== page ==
Randy Drais on “William H. Tipton: The Man Behind the Camera”
Most Battle of Gettysburg buffs have heard about Gettysburg photographer William H. Tipton. Tipton studied photography as the apprentice of Charles and Isaac Tyson, who were among the earliest Gettysburg photographers, and he later went into business for himself, taking thousands of photographs of visitors to the Gettysburg battlefield, where he also established Tipton Park and was a major force behind the establishment of the Gettysburg Electric Railway’s trolley line on the battlefield.
By 1888, Tipton had produced approximately 5,000 views of the Gettysburg battlefield (the vast majority of the collection was acquired by the Gettysburg National Military Park from C. Tyson Tipton in 1935) and more than 100,000 portraits. Join amateur historian Randy Drais as we learn not only about William H. Tipton’s many influences on Gettysburg, the battlefield, and the Gettysburg National Military Park, but also his family and their involvement as well, and view many of Tipton’s rarely seen battlefield photographs.
Born and raised in York, Pennsylvania, Randy Drais developed a keen interest in the Battle of Gettysburg and the Gettysburg Campaign immediately after a 5th grade field trip to that famous Civil War battlefield. A lifelong passion to learn more resulted in his creation in March of 2008 of a website, battleofgettysburgbuff.com, for individuals who wish to learn and do more than the average visitor to the battlefield. A “companion” website, battleofgettysburgbuff.net, Facebook page, and a quarterly newsletter soon followed.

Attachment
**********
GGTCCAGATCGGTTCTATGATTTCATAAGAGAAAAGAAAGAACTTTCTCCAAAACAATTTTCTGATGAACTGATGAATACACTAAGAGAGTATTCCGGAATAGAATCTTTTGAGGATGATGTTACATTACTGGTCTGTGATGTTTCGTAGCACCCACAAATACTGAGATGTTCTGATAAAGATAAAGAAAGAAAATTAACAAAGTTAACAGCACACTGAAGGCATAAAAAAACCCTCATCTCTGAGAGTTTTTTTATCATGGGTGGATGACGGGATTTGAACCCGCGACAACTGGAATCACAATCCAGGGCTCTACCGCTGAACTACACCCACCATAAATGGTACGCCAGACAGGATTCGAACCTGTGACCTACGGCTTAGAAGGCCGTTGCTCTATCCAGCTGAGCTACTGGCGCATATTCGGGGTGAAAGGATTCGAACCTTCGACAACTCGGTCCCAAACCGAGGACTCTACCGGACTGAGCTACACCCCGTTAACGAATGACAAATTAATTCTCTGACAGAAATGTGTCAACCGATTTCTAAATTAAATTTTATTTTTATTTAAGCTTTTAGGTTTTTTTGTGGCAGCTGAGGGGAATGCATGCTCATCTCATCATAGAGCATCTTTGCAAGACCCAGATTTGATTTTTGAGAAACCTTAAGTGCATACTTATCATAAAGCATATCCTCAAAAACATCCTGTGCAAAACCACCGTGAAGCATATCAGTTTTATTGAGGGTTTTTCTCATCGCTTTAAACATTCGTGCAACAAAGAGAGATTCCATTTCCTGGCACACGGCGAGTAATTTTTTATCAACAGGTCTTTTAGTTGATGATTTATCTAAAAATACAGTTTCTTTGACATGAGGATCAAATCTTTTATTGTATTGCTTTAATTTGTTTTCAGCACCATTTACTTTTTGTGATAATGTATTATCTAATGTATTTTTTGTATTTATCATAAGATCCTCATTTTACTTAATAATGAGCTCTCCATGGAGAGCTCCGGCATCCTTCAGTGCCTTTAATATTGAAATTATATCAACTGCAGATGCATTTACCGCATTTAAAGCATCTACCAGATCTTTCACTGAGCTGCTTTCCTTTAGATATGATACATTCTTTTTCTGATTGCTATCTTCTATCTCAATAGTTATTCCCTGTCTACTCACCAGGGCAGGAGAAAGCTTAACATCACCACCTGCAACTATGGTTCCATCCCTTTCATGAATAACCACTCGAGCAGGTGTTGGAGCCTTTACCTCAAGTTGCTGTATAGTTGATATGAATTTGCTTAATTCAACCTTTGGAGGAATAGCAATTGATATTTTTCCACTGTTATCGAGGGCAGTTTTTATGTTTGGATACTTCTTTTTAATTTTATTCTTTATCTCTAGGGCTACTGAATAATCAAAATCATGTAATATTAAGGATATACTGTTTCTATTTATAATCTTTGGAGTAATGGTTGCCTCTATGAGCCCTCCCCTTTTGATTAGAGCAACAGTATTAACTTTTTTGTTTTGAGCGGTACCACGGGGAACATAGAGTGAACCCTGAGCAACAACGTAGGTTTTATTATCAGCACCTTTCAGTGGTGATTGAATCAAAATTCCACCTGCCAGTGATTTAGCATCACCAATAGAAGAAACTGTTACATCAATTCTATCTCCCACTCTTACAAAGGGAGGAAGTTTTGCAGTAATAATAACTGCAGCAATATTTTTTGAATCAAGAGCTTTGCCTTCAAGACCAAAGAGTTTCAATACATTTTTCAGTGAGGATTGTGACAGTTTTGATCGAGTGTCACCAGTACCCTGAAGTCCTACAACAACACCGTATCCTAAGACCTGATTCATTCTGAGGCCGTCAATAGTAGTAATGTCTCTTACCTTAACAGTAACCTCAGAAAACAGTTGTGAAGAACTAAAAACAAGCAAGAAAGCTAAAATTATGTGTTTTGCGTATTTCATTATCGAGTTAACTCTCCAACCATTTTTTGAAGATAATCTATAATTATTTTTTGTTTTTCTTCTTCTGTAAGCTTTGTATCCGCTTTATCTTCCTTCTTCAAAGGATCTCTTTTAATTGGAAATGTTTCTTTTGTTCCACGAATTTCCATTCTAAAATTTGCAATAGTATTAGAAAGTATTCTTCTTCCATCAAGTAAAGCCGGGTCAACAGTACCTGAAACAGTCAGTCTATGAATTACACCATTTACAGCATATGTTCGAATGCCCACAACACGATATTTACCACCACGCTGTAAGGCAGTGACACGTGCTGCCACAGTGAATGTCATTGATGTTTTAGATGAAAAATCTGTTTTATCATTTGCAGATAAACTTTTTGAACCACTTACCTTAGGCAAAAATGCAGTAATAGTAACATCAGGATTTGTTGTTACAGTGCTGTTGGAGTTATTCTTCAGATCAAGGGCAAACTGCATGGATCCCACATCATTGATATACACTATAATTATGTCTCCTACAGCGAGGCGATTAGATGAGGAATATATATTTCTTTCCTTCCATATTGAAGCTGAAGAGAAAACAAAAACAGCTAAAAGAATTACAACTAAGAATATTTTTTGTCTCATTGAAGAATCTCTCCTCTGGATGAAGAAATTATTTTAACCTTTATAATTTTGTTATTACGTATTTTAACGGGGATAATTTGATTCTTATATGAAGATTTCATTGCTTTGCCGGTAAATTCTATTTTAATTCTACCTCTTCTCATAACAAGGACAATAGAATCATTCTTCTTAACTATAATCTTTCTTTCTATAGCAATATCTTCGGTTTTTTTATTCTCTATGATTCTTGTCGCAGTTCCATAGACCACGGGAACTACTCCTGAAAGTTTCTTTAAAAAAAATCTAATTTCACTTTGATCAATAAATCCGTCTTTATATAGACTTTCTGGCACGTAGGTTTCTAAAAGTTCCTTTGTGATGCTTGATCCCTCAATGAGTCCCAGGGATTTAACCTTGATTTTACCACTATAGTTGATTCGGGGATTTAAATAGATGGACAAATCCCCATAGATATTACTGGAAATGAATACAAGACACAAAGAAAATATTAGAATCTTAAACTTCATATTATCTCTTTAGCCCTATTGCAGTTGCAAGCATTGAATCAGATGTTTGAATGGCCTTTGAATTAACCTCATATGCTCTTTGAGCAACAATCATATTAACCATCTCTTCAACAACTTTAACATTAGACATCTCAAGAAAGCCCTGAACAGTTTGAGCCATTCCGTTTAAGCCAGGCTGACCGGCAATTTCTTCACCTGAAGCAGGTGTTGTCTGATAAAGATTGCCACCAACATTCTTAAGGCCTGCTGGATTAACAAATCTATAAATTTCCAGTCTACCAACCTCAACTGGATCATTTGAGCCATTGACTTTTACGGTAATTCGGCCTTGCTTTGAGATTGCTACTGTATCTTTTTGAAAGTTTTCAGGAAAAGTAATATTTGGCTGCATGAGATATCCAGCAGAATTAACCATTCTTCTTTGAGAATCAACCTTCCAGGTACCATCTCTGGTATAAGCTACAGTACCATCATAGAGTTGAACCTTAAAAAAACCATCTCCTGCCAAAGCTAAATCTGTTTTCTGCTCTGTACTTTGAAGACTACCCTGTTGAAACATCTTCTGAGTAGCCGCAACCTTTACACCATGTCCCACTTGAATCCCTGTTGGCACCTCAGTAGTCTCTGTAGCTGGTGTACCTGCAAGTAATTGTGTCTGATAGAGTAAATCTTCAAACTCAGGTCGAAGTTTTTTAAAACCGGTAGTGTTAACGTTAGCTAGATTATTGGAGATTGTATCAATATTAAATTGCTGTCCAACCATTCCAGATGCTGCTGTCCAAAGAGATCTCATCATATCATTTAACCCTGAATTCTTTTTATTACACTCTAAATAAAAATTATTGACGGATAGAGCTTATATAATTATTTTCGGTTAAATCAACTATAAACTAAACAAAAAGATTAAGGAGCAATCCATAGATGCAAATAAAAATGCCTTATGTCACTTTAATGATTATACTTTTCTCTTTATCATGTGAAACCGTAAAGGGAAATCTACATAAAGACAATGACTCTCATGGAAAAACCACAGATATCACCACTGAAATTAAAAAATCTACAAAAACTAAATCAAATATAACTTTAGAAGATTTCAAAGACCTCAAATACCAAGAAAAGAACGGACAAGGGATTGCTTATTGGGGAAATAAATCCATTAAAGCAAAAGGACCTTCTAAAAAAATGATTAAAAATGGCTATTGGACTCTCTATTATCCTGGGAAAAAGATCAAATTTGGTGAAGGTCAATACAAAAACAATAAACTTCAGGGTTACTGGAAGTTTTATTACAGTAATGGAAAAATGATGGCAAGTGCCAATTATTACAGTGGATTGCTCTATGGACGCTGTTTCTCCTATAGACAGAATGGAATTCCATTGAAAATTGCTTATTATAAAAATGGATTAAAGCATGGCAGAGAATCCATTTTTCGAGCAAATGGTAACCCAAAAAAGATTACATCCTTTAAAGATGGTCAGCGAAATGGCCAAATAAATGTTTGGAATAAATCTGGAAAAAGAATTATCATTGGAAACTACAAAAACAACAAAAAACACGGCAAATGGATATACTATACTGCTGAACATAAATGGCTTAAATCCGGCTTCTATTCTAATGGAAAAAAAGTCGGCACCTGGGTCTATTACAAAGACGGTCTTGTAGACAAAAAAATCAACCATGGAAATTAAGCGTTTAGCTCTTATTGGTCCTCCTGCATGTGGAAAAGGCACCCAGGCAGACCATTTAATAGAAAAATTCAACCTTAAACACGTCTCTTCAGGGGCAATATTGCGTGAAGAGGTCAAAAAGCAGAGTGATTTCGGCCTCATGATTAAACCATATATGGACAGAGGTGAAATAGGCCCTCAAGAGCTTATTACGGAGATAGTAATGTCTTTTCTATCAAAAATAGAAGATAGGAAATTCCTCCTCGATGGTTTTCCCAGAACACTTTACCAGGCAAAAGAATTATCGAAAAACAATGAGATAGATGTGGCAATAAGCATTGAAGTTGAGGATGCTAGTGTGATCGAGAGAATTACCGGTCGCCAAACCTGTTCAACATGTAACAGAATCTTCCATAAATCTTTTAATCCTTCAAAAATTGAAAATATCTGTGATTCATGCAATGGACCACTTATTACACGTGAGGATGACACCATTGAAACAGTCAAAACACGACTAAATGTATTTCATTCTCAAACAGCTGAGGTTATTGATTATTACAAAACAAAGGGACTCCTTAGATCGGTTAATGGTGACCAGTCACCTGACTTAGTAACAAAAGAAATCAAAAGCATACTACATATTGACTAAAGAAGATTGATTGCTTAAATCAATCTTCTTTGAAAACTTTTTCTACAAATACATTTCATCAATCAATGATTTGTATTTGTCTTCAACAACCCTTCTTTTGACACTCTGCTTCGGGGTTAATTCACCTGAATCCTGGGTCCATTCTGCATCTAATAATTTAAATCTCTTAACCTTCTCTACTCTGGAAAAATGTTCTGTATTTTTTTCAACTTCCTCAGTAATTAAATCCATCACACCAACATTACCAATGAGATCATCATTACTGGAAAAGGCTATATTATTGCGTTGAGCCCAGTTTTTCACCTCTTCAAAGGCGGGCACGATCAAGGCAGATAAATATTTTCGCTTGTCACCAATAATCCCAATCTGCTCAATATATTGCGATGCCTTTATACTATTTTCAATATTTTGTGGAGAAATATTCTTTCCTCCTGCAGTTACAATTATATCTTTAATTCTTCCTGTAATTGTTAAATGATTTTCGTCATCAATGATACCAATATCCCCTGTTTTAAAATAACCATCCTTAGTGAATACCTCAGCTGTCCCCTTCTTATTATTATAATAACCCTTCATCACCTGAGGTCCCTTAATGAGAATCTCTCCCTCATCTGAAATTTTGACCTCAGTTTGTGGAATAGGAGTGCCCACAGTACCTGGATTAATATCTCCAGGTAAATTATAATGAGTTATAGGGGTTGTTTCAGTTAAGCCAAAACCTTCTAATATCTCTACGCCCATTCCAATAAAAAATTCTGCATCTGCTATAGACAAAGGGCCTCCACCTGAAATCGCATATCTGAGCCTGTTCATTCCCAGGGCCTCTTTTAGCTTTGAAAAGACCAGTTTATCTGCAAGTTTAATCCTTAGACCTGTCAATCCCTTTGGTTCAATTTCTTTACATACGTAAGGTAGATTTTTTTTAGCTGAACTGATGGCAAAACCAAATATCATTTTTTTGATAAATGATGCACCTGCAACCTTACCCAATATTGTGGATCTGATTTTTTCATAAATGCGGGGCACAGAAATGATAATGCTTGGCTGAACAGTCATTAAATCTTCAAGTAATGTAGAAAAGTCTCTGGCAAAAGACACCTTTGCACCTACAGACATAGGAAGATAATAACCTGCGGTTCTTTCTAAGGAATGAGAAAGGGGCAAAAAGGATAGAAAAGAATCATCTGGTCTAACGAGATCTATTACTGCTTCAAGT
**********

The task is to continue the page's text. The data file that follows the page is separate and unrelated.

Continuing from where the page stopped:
A graduate of York College of Pennsylvania with a B.A. in International Studies, Randy has worked in the Pennsylvania House of Representatives, the Pennsylvania Senate, and the Pennsylvania Department of State. Married with two daughters, Randy retired on January 1, 2015 and now devotes even more time to his main passion, learning even more about the Battle of Gettysburg and sharing that information with others. He has also co-authored “Texans at Gettysburg: Blood and Glory with Hood’s Texas Brigade” and is currently working on a second volume.
April 2018 Newsletter
Monday, March 19, 7 p.m. – The Center at Camden County College, Blackwood, NJ
The Confederate prison at Andersonville killed more Union prisoners (13,000) than any battle.
The horrific conditions of the prison and the controversial trial of Captain Henry Wirz will be reviewed in detail. Revenge and the wrath of the North targeted Wirz for the enormous loss of life from starvation, exposure, and disease.
Presented by Old Baldy C.W.R.T. member Joseph F. Wilson, whose ancestor survived the war’s deadliest prison.